I RIDING A CAMEL. I Camels aro not the patient, quiet, kindly creatures generally" pictured. They have nasty tempers. A caravan, crossing the desert is alway-s noisy; the loud and angry enarls of the camels make the w8te pl aces resound. And, in addition, with their long necks, they are, able to turn end bite their riders when enraged. A famous African explorer once said to a vouth who expressed a sentimental desire to cross the Sahara, oti camelback: "Young man, I'll tell you how you can get an idea of what riding a camel in an African desert is like. Take an office stool, screw it up as high as possible, -and put it, along with a savage dog, into a cart with- out any springs. Then seat yourself on the stool, and have it driven over uneven and rocky ground during the hottest parts of July and August, being careful not to eat or drink more than once every two days. and letting the dog bite you every four hours. This will give you a faint idea of camel riding in the Sahara."
I THE WORD "ALMANAC." I The etymology of this word has probably been more disputed than that of aHv other in the English lanllago, and from the opinions expressed upon the subject, Verste- gan's has been accepted as probable, though there can rot be the- slightest doubt that ttio Saxons, from whom he obtains his deriva- tion, took their turn from the Arabic. The Saxons, he says. "used to engrave upon cer- tain squared sticks, about a foot in length, or shorter or longer as tiley pleaded, tho courses of the for the whok yoere. whereby they could ahvaies certainly tell when the new moones, full moones, and changes should happen, as also their festivall daies, and such a carved stick they called an al- mon-aght; that is to say, al-mon-koed—to wit, the regard or observation of all the moones, and hence is derived the name of almanac." One of these squared sticks, of uncertain date, is still preserved in St. John's College, Cambridge.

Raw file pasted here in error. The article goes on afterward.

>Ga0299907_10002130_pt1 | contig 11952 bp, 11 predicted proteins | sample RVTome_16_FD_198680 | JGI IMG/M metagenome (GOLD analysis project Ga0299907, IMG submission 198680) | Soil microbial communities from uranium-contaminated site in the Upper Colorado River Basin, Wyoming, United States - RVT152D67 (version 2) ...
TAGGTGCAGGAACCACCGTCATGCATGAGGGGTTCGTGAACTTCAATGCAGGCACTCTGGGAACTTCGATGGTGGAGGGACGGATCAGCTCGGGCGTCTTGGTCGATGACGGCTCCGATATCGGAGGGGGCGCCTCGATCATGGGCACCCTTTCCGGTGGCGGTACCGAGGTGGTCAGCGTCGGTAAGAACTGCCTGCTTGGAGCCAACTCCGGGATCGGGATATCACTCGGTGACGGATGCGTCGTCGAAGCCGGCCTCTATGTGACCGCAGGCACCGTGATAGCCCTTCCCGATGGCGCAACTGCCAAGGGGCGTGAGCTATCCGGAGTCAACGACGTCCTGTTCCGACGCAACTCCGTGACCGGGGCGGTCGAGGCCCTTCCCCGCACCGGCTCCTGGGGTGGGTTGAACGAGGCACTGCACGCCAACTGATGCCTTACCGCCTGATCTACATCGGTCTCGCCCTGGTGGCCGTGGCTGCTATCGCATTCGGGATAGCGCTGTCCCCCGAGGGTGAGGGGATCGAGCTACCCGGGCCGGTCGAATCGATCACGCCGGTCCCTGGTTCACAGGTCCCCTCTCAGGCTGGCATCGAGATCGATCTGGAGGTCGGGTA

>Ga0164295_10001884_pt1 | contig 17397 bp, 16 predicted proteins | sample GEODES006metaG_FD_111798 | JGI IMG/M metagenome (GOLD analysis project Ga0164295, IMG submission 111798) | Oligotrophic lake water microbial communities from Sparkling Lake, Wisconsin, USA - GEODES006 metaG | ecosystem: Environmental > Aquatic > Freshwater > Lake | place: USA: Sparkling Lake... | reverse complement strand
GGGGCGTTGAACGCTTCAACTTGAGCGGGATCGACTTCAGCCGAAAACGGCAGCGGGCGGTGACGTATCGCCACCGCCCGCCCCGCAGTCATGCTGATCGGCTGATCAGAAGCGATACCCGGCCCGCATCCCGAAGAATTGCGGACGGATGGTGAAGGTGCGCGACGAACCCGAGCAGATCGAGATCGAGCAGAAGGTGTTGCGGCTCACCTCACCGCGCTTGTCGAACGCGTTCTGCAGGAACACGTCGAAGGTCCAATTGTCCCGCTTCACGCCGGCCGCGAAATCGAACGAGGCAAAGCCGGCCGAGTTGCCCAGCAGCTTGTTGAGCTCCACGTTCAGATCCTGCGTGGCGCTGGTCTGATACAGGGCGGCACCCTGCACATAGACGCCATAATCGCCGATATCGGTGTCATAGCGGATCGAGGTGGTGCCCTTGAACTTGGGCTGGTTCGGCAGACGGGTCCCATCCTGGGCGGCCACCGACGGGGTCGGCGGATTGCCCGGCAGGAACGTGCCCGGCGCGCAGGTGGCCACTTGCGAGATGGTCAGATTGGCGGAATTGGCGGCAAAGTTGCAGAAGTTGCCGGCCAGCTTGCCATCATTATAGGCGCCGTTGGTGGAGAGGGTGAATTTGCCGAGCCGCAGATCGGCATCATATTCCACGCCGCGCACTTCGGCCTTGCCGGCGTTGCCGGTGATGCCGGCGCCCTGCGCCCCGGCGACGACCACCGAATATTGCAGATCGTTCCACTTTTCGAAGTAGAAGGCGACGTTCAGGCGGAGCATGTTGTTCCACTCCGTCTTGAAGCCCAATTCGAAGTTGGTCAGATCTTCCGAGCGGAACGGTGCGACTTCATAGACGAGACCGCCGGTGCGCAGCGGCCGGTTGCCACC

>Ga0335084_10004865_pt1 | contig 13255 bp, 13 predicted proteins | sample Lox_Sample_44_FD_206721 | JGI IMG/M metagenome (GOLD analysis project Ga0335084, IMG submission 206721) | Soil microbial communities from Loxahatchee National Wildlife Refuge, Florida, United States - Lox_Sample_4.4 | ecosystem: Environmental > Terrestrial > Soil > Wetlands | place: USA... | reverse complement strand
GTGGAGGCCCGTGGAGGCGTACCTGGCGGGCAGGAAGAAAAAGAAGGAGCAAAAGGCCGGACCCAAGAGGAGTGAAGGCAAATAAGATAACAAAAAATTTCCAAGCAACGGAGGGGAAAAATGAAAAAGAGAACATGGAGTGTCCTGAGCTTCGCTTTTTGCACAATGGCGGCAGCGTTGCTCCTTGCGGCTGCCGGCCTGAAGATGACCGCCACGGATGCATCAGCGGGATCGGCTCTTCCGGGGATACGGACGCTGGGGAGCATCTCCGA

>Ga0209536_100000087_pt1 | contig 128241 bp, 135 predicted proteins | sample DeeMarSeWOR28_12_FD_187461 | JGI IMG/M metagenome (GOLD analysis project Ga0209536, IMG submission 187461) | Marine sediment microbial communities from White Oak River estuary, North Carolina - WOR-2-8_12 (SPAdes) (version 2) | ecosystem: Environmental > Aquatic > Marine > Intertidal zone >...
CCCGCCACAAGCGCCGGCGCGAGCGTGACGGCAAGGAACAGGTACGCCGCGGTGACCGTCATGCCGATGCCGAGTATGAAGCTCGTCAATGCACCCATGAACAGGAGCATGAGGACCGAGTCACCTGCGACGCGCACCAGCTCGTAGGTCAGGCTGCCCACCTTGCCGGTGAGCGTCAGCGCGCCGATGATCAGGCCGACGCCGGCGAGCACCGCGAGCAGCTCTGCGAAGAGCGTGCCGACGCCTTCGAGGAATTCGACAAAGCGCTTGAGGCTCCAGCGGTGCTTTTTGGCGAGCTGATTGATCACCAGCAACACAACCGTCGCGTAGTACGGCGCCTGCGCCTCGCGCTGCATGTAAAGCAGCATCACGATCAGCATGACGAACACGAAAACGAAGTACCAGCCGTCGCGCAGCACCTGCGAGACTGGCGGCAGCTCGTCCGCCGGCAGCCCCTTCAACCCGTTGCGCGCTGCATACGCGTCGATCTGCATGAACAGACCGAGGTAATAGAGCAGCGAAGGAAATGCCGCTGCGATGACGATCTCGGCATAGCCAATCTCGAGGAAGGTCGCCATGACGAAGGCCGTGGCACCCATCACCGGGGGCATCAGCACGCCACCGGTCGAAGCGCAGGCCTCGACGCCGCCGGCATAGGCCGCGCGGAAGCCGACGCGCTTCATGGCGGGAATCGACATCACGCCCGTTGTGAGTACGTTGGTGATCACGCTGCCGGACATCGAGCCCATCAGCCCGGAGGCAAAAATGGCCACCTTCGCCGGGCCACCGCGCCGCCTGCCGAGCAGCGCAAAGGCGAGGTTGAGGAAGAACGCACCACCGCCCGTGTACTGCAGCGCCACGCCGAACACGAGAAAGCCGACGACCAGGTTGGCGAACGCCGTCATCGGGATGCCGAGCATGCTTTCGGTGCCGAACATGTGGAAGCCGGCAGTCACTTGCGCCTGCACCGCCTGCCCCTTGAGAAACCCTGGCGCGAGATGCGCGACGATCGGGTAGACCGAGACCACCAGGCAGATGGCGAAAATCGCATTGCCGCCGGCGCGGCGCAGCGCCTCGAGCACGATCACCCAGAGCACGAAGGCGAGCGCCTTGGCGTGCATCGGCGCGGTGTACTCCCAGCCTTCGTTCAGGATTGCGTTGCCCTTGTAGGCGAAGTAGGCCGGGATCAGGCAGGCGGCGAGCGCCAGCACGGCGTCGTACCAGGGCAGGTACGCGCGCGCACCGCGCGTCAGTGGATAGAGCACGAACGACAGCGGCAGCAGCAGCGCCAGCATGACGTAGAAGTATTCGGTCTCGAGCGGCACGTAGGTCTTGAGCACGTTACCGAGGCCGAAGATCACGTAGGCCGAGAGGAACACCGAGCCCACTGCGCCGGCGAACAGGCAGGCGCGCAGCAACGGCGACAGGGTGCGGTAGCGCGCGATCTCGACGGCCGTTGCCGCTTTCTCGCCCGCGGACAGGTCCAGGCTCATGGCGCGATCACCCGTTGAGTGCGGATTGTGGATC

I SHOWN BY FEATURES. I "Every feature of tho face," said a physi- ognomist, "tells its story of that character, and it is always a reliable index. "Lips that droop at the corners denote keen sensibility and self-consciousness. A mouth that is tilted upwards at one corner shows an erratic tendency, but it also marks the possession of ready wit. A wide mouth that closes like a trap shows that its pos- sessor will get all he can aad keep what he gets. "Large nose and mouth, together with ears firm of cartilage and with clearly- defined convolutions, are an infallible sign of a strong, capable character. "Upright wrinkles or lines between the eyes tell of innate kindness and truthful- ness. Lateral or horizontal lines on the forehead mark the person who can control others. He is usually long lived. Long head and large ears also denote longevity.
Marshal Foch has accepted the invitation of the Mavor of New York to visit that city. The Nobel Pe-aoo Committee hae resolved not to distribute its £ 8,000 "peace prize for 1918. The convictions for drunkennee in Great Britain in "armistice" week were 836. as com- pared with 742 during the four preceding weeks.